Wednesday, 13 February 2013

Farewell CatMan

A Tribute to a Beloved Moggy 

When I think of J, I have the impression of her always having had cats around. Thinking a little deeper about this, I realise that this impression is false. J had cats when she was growing up, before I knew her (I'm tempted to say before I was born, but she'll kill me). I remember fondly the stories of her cat that followed her to school that she used to shoo away with manic limb waving, which almost never worked. The fact that her neighbours couldn't see the cat she was waving at behind the short garden walls of the houses in her area only added to her general aura of weirdness for them. It's about as perfect and all encompassing characterisation of her as I can imagine. 

When I first met her and even when we first started being friends, she didn't have any cats. It wasn't until life moved on a little, as its wont to do, and she lived in a different flat that she got cats. That was many years and several moves ago now and the last of her furry feline companions had to say goodbye recently. That over there is Cat, or Mr. Cat, CatMan or  CatManDoo. That last name was given to him by Husband, whom all animals adore, but CatMan especially loved.

He was the fluffiest, handsomest and sweetest cat that we had ever had the pleasure to meet and we were both very sad when the vets could no longer treat his illness. I'm mostly happy that the last time we saw CatMan he was comfortable, not in any pain and quite clearly please to see us. There he is sitting on top of Husband and purring like mad. It was taken just before Christmas, and you can just about see J's Christmas tree made out of books in the background. That night Cat sat on top of either me or Husband the whole time. When we were almost ready to leave, he came and sat on my feet. We stayed for another cup of tea after that.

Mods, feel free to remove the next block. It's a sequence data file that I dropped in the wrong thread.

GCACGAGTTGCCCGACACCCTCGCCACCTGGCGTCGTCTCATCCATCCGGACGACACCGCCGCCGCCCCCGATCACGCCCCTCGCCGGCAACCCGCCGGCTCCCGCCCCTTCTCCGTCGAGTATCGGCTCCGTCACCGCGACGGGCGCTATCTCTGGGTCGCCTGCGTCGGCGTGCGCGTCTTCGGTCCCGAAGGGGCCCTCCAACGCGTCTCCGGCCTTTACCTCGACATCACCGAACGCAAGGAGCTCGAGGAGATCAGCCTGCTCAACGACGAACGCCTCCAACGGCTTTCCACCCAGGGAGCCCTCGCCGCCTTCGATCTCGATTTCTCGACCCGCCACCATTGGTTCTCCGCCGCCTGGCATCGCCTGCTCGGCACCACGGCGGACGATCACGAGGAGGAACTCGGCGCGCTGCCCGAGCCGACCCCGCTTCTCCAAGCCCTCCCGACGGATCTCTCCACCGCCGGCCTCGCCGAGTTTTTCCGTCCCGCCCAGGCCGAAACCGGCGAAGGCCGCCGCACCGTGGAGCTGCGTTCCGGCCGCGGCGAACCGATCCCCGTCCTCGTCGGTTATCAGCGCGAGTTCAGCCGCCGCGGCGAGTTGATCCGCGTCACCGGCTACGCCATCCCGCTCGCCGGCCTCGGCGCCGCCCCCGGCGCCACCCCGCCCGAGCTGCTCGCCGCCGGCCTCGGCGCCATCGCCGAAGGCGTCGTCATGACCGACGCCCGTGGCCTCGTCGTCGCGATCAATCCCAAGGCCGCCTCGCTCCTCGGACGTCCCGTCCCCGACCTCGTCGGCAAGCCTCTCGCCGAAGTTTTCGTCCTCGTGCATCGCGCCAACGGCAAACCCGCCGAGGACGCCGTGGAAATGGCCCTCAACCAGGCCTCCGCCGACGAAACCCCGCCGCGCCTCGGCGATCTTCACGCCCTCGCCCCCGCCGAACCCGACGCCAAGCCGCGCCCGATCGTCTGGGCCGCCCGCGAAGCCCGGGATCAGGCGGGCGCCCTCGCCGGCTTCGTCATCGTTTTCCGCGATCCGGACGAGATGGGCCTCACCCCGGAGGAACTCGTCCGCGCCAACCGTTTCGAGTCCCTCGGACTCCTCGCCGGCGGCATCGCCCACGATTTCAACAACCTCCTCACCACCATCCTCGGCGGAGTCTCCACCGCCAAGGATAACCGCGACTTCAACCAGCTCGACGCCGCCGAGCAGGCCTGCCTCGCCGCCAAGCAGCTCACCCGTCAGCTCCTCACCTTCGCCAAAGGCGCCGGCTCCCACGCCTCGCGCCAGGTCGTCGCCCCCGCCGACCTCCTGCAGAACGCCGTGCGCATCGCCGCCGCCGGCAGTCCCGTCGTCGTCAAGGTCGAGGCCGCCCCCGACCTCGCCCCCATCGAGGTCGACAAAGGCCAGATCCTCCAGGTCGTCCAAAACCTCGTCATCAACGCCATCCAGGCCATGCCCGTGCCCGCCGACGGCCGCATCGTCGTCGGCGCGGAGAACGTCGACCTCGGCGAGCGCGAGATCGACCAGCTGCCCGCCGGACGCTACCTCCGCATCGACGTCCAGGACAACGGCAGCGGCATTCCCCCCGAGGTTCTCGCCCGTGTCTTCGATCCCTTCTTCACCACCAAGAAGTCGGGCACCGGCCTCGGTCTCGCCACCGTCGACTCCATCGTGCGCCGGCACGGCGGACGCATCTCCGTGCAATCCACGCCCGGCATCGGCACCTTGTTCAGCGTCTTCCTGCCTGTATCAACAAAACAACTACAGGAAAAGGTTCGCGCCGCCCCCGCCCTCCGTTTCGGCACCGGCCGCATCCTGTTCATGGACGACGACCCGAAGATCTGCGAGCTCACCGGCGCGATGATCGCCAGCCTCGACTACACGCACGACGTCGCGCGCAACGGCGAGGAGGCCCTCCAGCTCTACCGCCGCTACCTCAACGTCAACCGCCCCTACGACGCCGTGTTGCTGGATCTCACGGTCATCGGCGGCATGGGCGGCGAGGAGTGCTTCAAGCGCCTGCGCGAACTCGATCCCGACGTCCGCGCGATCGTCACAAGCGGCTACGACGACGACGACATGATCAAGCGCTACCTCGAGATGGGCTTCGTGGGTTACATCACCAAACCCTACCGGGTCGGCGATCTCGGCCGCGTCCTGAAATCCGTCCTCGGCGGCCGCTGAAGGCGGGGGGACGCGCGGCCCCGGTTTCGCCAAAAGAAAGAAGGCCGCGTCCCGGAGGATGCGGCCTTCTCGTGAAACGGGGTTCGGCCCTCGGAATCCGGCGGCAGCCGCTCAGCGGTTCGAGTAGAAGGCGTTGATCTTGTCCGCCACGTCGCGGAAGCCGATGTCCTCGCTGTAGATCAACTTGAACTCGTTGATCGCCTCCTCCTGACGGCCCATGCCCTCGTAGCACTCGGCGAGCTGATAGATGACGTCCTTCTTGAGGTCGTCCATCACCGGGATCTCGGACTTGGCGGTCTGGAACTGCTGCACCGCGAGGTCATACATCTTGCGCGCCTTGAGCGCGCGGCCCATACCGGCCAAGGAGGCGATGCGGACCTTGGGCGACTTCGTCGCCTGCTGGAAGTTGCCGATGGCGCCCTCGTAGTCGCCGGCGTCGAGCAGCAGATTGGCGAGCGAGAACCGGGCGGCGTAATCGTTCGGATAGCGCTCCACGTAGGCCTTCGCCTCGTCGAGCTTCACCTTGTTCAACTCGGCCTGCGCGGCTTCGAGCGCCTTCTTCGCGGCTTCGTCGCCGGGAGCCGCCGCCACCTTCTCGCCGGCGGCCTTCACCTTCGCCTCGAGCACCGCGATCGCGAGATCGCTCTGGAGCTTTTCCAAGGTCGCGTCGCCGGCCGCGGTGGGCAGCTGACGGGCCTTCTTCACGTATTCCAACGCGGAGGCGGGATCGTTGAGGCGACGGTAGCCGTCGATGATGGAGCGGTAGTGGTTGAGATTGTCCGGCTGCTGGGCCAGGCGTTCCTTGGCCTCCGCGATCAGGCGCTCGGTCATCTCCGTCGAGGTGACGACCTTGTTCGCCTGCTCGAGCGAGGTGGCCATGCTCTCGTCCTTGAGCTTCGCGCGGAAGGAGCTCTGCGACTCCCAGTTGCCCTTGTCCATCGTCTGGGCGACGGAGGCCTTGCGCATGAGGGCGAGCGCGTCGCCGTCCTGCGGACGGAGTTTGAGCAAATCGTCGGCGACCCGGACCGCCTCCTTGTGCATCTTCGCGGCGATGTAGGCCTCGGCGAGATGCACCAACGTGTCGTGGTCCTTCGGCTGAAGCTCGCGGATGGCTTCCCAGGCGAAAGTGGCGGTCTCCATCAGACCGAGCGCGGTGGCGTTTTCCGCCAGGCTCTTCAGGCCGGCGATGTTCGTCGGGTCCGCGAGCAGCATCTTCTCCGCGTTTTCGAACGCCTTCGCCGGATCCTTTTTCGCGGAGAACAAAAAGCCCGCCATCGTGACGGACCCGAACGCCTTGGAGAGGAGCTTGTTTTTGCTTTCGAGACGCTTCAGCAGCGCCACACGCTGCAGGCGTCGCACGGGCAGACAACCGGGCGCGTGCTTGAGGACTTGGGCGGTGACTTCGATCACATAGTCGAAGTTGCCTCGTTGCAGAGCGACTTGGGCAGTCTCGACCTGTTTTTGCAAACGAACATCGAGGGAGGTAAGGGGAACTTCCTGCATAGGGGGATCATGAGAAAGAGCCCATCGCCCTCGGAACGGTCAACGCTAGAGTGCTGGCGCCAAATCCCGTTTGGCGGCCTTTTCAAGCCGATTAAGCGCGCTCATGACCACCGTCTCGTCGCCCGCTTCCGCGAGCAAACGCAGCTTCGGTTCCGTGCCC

CatMan was, like J's other cats Xiao and Sabby (short for Xiaolin and Black Sabbath), adopted. While Xiac and Sabby came from the shelter, CatMan was a friend's Cat who went to live with various different Aunties when his Mum moved Down Under. J was one of the Aunties, and if you ask me she was the best one. I think CatMan would have agreed. 
Cat drinking out of 'his' bidet.

J is now no longer the cazy, witchy cat lady that the story of her showed, and I don't know how she's feeling about having said goodbye to CatMan. It's been quite some time since we said goodbye to a beloved pet in the Took household, and living in a small, second floor flat with a(n admittedly lovely) shared garden means that our two dogs are a Westie called Bella living with the Dogs Trust and a Golden Lab called Dotty training with the Guide Dogs. They have decided not to get another cat, and that's something that I think I can understand. However, something tells me that while they might not be looking for a new cat, one might just find her.
There's something cemented in my mind between J getting her own flat, that place where we spent countless hours drinking tea and having the most meandering, disparate and wonderful conversations, and the cats being there as much part of the furniture as I was. And I was very much part of the furniture, sometimes sleeping over without so much as a toothbrush or clean underwear. After a while I stopped going up to J's without a spare pair of clean pants in my bag, 'just in case'. Her home is somewhere that people want to be. It's a happy, warm, comfortable environment where you can take part in what's going on, or just sit and chill. After this blog by Amanda Palmer on homelesness, I'm much more acutley aware of what it is to feel at home somewhere, and I'm glad that for his life CatMan was part of my home, and that we were part of his.

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